There also moments where Donna loses her patience with Tad, and this makes Wallace’s performance feel all the more real. Just as “Cujo” was being released, some associated with its production were keen to cut a scene where Donna snaps at her son as she grows tired of his crying out for daddy. This, however, would have been mistake as all parents lose their patience with their children. Seriously, just as my mom. I’m sure she has tons of stories she would love to share with you.

While I’m at it, let’s not leave out Danny Pintauro whose performance as Tad feels unbearably real at times. Seeing him weep and panic when the dog tries to get at him and his mother makes an already intense motion picture even more intense.

Teague and his collaborators which include composer Charles Bernstein, director of photography Jan De Bont, and editor Neil Travis clearly had more on their mind than giving us the average horror film with “Cujo.” While there is a conventional feel to much of what we see here, the filmmakers were more invested in the human element than the animal one. Lord only knows how this movie would look if it were made today, and I’m stunned it has not been remade yet. As this cinematic adaptation shows, horror movies can’t thrive unless we are emotionally invested in the characters to where they are not just stock or filler. This film may not be a masterpiece, but it proved to be far more effective than I ever could have expected it to be.

* * * ½ out of * * * *

Jeremy Licht Reflects on the Making of ‘Twilight Zone: The Movie’

Twilight Zone Movie Jeremy Licht

Grauman’s Chinese in Hollywood had a special screening of “Twilight Zone: The Movie” in honor of its 30th anniversary, and the screening was put together by Mad Monster. Before fans got to watch the movie in its pristine digital presentation, there was a Q&A with one of the movie’s stars, Jeremy Licht. Perhaps best known for his work as a child actor on television shows like “The Hogan Family,” Licht was very happy to share his memories of making this film.

Twilight Zone The Movie poster

Licht appears in the movie’s third segment, “It’s a Good Life,” in which he plays Anthony, a young boy who is suddenly befriended by schoolteacher Helen Foley (Kathleen Quinlan). But when Anthony takes Helen home to meet his “family,” she ends up meeting a group of people who live in sheer horror of Anthony as he lives to terrify them if he suspects they disapprove of him.

The movie is the theatrical version of Rod Serling’s classic television series “The Twilight Zone,” and it is essentially an anthology of four different films by four directors. Licht described the audition process for it as being “really interesting” and that he was not hired until after the filmmakers started shooting the first couple of segments.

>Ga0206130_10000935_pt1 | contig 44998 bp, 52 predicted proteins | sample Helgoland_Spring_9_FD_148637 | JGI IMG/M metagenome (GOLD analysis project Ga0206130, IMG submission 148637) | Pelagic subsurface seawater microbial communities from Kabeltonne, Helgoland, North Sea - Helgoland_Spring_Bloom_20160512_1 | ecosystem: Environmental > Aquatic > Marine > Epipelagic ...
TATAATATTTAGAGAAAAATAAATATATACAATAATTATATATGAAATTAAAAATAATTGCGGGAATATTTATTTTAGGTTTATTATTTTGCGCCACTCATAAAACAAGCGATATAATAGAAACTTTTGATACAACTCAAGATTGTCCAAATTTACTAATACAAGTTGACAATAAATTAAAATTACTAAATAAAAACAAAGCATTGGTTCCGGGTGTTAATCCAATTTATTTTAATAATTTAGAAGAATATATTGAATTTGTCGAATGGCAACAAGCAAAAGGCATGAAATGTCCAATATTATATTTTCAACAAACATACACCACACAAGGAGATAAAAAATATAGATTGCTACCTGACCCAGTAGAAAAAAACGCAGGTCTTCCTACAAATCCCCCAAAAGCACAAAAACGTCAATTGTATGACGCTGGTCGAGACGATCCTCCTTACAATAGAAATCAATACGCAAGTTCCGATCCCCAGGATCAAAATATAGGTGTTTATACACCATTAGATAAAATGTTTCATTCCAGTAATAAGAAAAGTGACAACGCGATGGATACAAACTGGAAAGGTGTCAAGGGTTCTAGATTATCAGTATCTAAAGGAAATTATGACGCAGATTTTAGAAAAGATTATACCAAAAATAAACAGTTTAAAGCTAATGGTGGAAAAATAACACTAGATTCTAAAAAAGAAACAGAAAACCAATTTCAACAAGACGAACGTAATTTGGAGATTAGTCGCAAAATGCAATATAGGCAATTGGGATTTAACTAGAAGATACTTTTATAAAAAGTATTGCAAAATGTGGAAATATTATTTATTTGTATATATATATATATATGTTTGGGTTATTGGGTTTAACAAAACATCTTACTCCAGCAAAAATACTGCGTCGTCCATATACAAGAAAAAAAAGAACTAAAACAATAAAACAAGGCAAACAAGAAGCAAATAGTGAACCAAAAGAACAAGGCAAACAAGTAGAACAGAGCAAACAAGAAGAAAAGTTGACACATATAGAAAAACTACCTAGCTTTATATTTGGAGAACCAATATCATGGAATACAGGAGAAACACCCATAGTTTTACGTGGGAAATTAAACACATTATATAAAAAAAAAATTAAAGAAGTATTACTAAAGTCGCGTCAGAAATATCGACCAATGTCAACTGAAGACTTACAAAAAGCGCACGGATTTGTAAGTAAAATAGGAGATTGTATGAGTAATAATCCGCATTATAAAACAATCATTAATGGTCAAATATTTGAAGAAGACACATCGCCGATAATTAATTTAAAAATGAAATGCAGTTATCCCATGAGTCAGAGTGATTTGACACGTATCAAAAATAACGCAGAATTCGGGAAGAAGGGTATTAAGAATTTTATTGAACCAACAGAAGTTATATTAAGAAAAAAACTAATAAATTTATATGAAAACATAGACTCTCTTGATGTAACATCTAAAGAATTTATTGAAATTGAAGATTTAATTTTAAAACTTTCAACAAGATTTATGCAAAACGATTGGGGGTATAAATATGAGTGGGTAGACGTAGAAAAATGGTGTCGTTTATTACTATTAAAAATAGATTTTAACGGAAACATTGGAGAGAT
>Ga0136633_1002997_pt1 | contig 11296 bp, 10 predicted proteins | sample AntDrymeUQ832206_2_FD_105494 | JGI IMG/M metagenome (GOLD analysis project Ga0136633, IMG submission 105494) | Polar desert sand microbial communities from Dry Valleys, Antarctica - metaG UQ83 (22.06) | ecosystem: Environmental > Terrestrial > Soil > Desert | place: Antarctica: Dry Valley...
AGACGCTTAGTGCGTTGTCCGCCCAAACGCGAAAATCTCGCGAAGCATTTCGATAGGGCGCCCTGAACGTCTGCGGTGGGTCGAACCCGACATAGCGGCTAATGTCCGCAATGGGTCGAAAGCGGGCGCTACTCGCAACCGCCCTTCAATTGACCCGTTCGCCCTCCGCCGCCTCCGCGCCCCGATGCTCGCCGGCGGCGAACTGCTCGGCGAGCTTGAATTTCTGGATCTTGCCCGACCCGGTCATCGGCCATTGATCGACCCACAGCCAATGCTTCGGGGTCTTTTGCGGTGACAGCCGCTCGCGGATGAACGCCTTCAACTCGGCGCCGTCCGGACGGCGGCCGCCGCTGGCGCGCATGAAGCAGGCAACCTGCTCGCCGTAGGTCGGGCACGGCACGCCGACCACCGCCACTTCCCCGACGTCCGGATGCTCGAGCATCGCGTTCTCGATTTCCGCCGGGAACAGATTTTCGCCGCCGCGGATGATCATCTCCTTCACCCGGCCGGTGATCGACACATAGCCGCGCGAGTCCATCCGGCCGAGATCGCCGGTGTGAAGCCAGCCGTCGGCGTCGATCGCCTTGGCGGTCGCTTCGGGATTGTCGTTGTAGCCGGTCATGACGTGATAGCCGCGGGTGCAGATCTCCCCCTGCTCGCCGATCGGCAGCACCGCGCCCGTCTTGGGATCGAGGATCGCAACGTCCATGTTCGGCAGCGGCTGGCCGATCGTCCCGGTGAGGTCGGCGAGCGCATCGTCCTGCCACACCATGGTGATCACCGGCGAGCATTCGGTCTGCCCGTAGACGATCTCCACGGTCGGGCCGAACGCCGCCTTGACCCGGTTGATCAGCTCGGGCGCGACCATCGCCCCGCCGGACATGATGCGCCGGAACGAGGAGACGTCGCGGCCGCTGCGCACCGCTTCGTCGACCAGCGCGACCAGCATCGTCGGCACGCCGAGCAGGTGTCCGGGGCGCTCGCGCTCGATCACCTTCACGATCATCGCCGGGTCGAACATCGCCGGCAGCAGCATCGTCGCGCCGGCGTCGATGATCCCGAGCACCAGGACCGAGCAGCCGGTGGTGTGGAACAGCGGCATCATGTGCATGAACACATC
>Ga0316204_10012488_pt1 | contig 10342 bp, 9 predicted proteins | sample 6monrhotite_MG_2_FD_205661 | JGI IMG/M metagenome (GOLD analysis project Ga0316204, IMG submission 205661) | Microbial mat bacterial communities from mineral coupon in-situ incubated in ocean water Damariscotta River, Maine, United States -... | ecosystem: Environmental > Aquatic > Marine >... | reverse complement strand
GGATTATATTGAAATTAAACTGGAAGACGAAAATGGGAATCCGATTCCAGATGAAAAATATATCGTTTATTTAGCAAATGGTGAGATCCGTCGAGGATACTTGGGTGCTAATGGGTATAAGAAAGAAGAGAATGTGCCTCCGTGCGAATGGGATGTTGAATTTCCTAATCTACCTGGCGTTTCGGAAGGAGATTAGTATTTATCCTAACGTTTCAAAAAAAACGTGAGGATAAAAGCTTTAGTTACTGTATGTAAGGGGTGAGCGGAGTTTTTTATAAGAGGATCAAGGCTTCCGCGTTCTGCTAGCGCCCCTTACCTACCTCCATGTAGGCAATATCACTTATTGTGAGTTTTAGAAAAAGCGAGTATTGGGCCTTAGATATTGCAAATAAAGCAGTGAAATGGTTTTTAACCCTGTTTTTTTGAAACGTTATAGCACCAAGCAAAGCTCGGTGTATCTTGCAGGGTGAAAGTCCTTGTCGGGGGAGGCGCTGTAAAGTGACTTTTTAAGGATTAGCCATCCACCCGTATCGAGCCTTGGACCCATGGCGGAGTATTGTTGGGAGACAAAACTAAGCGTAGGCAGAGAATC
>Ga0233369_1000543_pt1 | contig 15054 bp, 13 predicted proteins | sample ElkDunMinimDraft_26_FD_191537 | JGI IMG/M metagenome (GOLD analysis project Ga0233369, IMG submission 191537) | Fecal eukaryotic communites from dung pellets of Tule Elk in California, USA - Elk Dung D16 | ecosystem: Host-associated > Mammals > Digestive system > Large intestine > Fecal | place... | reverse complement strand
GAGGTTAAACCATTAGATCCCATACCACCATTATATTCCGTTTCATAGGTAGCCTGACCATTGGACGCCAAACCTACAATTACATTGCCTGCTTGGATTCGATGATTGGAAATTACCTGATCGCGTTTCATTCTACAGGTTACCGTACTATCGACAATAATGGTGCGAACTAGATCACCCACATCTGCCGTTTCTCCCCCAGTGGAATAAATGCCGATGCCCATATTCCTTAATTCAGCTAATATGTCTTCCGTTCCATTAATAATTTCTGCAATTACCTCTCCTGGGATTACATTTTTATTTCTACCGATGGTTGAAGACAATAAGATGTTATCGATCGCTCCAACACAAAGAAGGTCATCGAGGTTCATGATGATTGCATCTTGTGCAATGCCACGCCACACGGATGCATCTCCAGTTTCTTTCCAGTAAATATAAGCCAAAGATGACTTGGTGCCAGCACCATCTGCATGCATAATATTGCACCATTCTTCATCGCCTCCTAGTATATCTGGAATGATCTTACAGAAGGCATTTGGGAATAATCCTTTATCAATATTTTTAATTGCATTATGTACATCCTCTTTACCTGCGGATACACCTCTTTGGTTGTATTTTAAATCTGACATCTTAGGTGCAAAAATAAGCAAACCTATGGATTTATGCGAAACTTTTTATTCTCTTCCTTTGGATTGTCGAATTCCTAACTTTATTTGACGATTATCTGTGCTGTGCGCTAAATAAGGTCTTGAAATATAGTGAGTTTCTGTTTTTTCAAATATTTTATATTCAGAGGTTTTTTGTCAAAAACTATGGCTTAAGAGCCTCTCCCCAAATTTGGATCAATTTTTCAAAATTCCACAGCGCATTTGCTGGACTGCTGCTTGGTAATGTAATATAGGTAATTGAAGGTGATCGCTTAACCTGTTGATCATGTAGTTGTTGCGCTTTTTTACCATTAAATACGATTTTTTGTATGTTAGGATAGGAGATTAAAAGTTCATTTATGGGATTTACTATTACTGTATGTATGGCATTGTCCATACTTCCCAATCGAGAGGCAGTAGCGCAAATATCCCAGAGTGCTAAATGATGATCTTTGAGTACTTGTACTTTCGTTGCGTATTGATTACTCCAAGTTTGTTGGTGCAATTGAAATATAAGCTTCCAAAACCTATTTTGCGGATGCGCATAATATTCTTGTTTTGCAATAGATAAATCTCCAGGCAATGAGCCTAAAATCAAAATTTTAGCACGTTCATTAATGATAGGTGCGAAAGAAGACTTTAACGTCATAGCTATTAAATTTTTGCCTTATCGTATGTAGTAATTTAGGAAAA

“I auditioned a couple of times and knew it was starting to get close, and it was really exciting,” Licht said of the process. “On the second audition that I had, Joe Dante was in there (who directed “It’s a Good Life”). It wasn’t often that I got star struck, but I was kind of in awe of him because of what he had done. He had made ‘Piranha’ which I’m sure you all know more than I do.”

Of course, it’s impossible not to talk about “Twilight Zone: The Movie” without mentioning the tragic accident which still casts a heavy shadow over it. During the filming of the first segment, “Time Out” directed by John Landis, a helicopter crashed and killed actor Vic Morrow and two child actors, Myca Dinh Le and Renee Shin-Yi Chen. Licht got the news about the accident a week after his second audition.

“I figured that was it. That was the end of it and they were going to shelve the film,” Licht said. “About six months later, I ended up getting a call from my agent that they were actually back in production and that they had wrapped up that segment (“Time Out”), and to come back and for a third audition. I went back in, and at this point I knew it (the material) back and forth, and I walked in and there was Steven Spielberg. He had just come off of ‘E.T.’ and it was really an amazing audition. By the time I had gotten home from that audition there was an offer. It was extremely exciting time for me and for my family and we accepted the offer, and we wound up on the Warner Brothers soundstage in Burbank within a week and we spent three months in principal photography.”

“It’s a Good Life” was a remake of the classic “Twilight Zone” episode of the same name, but Licht said he never watched it until after filming was complete. It also turns out Bill Mumy, who played Anthony in the original episode, makes a cameo appearance as a restaurant patron who intervenes when his friend starts pushing Licht’s character around.

But unlike the original television episode, Dante ended up taking “It’s a Good Life” in a different direction as it was more cartoony. Licht went on to describe Dante as a very “hands-on” director as well as a “big kid,” and that this movie was “his playground.”

“Working with a director like him truly was a treat,” Licht said of Dante. “He was really into letting the actors find what they were looking for. Obviously it was over the top; he was looking for that. He was looking for that cartoonish, extremely uncomfortable feel which I think we certainly accomplished.”

In terms of what was the most rewarding thing about doing “Twilight Zone: The Movie,” Licht replied it was being part of a film which has a huge following. The television series was always unpredictable in how you never knew what direction it would take from episode to episode, and it made fans wonder what the movie was going to be like. Having acted mostly on television and in several “movies of the week,” Licht also came to discover how fortunate he was to play Anthony in this film.